Amnesty International on Tuesday voted in favour of adopting a policy supporting the decriminalisation of prostitution in the face of intense criticism over the highly controversial move.
The decision was taken at the human rights group’s International Council Meeting (ICM) in Dublin by a majority of the 400 delegates from 70 countries.
But the organisation would not give a breakdown of the votes.
While Amnesty hopes the move will help protect the human rights of sex workers, critics say the organisation, set up in London in 1961, risks losing credibility.
Amnesty International Secretary General Salil Shetty called it a “historic day”.
“Sex workers are one of the most marginalised groups in the world who in most instances face constant risk of discrimination, violence and abuse,” he said after the vote.
“It was not a decision that was reached easily or quickly and we thank all our members from around the world, as well as all the many groups we consulted.”
Amnesty also wants to see the decriminalisation of third parties involved in prostitution, such as pimps and brothel operators, alongside sex workers themselves.
Ahead of the vote, the Coalition Against Trafficking in Women (CATW) penned an open letter saying that Amnesty’s name would be “severely tarnished” if it approved the policy.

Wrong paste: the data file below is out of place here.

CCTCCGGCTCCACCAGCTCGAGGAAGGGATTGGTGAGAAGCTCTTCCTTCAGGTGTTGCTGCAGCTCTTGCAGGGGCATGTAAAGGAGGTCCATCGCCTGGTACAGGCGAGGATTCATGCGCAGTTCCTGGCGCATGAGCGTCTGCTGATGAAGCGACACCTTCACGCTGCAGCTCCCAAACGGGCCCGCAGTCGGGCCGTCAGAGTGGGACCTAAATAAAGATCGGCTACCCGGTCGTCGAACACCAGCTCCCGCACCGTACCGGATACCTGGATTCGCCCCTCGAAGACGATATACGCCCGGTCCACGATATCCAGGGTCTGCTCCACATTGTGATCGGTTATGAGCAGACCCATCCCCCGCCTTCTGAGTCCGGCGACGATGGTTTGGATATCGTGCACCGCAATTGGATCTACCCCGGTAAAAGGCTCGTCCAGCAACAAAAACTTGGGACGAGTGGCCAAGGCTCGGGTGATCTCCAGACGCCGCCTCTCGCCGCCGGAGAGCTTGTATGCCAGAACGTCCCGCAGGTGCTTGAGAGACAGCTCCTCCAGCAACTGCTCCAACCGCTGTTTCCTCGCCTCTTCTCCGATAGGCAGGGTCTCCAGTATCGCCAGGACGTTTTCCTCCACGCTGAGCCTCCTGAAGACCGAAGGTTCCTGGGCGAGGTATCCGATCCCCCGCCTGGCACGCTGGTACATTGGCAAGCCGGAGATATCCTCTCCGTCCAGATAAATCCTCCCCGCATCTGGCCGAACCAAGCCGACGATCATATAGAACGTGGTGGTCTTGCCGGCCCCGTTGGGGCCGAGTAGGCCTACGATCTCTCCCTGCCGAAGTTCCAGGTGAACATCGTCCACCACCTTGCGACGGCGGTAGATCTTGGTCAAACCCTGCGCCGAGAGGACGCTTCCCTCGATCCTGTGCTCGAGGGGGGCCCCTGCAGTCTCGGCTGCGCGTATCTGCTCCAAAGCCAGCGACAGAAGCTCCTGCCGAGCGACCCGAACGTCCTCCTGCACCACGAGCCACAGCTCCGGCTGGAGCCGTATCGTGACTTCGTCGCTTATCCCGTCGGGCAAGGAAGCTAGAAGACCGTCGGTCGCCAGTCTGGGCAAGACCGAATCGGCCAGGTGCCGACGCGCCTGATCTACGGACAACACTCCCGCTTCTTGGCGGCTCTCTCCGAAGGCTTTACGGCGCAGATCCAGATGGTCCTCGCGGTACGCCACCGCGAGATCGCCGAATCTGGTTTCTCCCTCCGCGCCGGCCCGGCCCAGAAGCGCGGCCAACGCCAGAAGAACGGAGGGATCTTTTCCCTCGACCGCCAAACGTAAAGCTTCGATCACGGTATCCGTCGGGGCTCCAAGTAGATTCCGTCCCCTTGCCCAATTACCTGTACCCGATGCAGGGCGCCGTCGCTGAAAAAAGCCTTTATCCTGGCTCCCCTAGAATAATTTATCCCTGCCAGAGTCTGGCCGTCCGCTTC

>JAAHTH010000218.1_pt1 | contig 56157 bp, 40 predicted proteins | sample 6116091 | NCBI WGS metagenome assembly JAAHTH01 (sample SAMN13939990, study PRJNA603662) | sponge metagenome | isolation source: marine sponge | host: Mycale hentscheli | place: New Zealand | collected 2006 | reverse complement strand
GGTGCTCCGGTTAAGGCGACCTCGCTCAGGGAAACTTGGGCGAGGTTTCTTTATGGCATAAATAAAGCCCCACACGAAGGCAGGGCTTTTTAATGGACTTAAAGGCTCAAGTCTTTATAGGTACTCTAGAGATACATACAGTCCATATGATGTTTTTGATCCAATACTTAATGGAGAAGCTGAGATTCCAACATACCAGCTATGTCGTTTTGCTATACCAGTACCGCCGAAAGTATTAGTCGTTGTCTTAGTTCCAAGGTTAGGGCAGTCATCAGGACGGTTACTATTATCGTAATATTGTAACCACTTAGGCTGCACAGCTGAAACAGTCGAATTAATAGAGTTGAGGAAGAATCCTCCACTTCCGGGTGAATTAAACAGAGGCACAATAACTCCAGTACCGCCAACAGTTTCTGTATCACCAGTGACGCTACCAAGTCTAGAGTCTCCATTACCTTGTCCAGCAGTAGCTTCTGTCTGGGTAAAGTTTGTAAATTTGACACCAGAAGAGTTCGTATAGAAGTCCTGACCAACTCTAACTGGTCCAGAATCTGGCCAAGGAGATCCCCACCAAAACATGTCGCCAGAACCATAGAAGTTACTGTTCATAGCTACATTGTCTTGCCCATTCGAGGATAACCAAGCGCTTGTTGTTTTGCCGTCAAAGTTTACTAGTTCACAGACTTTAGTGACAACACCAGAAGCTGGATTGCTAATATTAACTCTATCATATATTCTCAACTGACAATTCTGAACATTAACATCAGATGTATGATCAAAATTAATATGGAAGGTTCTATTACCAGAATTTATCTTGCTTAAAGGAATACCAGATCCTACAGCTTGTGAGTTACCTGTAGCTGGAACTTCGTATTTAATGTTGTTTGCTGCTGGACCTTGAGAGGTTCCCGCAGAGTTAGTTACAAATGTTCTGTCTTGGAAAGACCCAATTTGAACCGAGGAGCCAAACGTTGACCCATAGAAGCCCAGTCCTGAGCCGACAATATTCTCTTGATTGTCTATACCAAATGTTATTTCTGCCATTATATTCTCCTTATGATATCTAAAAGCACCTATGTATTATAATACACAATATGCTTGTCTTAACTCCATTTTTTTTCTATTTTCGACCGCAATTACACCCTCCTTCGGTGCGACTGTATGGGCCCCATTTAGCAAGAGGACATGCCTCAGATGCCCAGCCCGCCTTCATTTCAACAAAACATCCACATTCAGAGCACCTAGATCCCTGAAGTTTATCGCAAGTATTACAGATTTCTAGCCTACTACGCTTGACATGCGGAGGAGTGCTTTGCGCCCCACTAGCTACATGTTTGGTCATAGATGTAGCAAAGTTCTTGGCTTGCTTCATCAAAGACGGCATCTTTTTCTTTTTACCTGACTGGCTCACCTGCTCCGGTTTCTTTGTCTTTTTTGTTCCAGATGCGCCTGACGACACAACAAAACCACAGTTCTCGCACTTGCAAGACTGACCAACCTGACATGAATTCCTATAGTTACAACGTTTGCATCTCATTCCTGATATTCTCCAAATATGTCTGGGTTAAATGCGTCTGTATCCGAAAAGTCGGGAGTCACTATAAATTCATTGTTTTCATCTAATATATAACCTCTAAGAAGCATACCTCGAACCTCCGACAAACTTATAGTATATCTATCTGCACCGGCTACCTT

The open letter was signed by women’s rights groups, doctors and stars including Meryl Streep, Kate Winslet and Emma Thompson.
“There’s no logic behind the premise that in order to protect those who are exploited you have to decriminalise the exploiter. It makes no sense,” CATW executive director Taina Bien Aime told AFP.
“It is really important for Amnesty to understand the world is watching and they would really lose a tremendous amount of credibility as a human rights organisation if this is supported.”
More than 8,500 people have added their signatures to an online petition by CATW.
– Complex and divisive –
Other opponents of the draft policy stress it fails to recognise the many reasons — including poverty, violence and coercion — that draw people into prostitution.
“The demand for commercial sex is what fuels trafficking. You cannot then turn around and say let’s protect those who are promoting the demand,” said Esohe Aghatise, anti-trafficking manager with women’s rights group Equality Now.
Amnesty says the proposals do not change its long-standing position that forced labour and trafficking for the purposes of sexual exploitation constitute serious human rights abuses and must be criminalised.
Differing legislation in countries across Europe reveals the depth of division over the issue.
France recently moved to criminalise the buying rather than selling of sex — known as the “Nordic model” which is in force in Iceland, Sweden and Norway.
Prostitution by force is banned all over Europe, but legislation differs between countries. Sex work is legal and regulated in Austria, Germany, the Netherlands, Switzerland and elsewhere.
The Amnesty vote follows a two-year consultation of research from United Nations agencies, academics, non-governmental organisations and human rights lawyers.